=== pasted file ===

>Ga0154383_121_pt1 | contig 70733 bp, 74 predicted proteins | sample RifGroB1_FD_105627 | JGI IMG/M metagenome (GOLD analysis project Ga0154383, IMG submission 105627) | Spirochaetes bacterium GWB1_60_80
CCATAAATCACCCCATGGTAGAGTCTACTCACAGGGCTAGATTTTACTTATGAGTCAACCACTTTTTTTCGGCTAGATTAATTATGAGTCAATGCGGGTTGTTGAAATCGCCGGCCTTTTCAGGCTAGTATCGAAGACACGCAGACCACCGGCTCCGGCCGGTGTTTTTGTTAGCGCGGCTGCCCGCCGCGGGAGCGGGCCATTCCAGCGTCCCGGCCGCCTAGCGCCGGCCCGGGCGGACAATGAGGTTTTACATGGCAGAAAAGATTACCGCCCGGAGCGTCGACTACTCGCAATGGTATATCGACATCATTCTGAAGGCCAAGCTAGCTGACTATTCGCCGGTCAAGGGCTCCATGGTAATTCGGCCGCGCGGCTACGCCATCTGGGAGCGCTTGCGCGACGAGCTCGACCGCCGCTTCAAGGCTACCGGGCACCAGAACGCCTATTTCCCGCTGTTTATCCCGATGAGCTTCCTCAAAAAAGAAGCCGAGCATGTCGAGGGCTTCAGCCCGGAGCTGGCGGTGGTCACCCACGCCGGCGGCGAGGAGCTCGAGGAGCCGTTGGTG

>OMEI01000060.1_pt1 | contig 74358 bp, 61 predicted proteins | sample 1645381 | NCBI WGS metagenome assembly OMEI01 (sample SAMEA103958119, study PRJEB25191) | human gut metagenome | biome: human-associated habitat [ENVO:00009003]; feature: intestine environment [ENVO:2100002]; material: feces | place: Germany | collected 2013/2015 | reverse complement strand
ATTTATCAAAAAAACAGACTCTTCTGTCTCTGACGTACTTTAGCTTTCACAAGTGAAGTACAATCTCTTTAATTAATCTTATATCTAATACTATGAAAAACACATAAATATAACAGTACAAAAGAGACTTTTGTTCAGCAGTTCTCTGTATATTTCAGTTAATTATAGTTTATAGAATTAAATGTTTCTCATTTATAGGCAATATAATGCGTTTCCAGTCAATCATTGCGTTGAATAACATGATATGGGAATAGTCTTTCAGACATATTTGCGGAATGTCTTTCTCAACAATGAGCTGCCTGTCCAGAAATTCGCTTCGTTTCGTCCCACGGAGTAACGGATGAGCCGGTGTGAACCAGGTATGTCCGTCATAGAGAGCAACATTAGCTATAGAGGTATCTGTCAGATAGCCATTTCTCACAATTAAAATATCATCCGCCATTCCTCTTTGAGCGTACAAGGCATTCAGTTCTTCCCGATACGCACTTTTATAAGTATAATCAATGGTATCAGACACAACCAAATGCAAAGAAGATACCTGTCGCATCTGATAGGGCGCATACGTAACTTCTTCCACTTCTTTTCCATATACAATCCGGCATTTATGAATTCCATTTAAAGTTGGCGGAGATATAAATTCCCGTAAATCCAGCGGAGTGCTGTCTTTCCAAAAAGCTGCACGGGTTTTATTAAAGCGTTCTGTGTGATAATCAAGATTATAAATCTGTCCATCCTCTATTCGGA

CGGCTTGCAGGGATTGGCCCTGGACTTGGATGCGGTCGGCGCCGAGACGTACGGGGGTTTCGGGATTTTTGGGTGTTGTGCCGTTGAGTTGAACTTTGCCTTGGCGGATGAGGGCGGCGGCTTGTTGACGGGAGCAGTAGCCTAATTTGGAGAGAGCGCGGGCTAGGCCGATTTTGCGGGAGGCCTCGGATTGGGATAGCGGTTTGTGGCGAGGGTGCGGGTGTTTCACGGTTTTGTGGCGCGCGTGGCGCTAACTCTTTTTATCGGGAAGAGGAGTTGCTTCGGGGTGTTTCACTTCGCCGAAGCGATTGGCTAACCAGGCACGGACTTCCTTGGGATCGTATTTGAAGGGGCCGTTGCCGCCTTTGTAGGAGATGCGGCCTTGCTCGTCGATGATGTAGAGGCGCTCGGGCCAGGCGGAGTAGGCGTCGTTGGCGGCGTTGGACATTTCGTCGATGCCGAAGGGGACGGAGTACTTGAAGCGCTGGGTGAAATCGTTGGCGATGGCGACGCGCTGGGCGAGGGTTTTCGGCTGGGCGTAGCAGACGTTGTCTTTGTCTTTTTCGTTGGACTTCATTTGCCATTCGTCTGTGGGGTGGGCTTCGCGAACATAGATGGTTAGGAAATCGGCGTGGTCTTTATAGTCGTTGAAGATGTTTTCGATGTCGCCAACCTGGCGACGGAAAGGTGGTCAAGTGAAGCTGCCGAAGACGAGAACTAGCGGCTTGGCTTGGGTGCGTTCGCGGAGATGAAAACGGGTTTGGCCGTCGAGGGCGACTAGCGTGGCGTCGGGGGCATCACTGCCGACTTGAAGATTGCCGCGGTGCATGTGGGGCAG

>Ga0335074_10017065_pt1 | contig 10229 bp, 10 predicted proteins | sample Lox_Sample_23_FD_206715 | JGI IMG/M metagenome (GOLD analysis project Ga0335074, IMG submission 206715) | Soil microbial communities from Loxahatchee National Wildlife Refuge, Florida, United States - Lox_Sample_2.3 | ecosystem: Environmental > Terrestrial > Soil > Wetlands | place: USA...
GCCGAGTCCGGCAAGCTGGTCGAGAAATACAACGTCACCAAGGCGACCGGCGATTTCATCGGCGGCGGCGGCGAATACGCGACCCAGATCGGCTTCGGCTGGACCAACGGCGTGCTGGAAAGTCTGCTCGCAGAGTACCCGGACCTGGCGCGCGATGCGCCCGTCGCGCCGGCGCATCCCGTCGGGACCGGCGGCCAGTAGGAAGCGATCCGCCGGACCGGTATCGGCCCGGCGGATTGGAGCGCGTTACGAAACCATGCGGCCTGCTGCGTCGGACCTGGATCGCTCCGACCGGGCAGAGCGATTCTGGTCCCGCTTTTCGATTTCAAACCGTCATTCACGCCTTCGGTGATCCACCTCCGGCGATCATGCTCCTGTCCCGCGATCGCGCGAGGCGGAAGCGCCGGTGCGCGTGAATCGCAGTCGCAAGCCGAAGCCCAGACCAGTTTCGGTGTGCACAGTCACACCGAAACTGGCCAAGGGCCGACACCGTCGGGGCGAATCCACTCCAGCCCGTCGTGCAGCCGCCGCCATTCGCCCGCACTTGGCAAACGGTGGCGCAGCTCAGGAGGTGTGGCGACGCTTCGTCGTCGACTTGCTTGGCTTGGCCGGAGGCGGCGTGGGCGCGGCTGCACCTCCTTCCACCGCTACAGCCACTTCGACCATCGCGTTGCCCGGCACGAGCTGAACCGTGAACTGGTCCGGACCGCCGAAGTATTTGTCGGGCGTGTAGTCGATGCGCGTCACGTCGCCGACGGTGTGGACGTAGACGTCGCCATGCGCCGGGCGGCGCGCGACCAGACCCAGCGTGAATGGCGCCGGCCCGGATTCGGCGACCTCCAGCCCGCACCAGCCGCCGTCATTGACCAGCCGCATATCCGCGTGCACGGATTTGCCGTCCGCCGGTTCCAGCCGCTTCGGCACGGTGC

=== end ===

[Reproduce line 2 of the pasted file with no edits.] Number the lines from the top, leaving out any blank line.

CCATAAATCACCCCATGGTAGAGTCTACTCACAGGGCTAGATTTTACTTATGAGTCAACCACTTTTTTTCGGCTAGATTAATTATGAGTCAATGCGGGTTGTTGAAATCGCCGGCCTTTTCAGGCTAGTATCGAAGACACGCAGACCACCGGCTCCGGCCGGTGTTTTTGTTAGCGCGGCTGCCCGCCGCGGGAGCGGGCCATTCCAGCGTCCCGGCCGCCTAGCGCCGGCCCGGGCGGACAATGAGGTTTTACATGGCAGAAAAGATTACCGCCCGGAGCGTCGACTACTCGCAATGGTATATCGACATCATTCTGAAGGCCAAGCTAGCTGACTATTCGCCGGTCAAGGGCTCCATGGTAATTCGGCCGCGCGGCTACGCCATCTGGGAGCGCTTGCGCGACGAGCTCGACCGCCGCTTCAAGGCTACCGGGCACCAGAACGCCTATTTCCCGCTGTTTATCCCGATGAGCTTCCTCAAAAAAGAAGCCGAGCATGTCGAGGGCTTCAGCCCGGAGCTGGCGGTGGTCACCCACGCCGGCGGCGAGGAGCTCGAGGAGCCGTTGGTG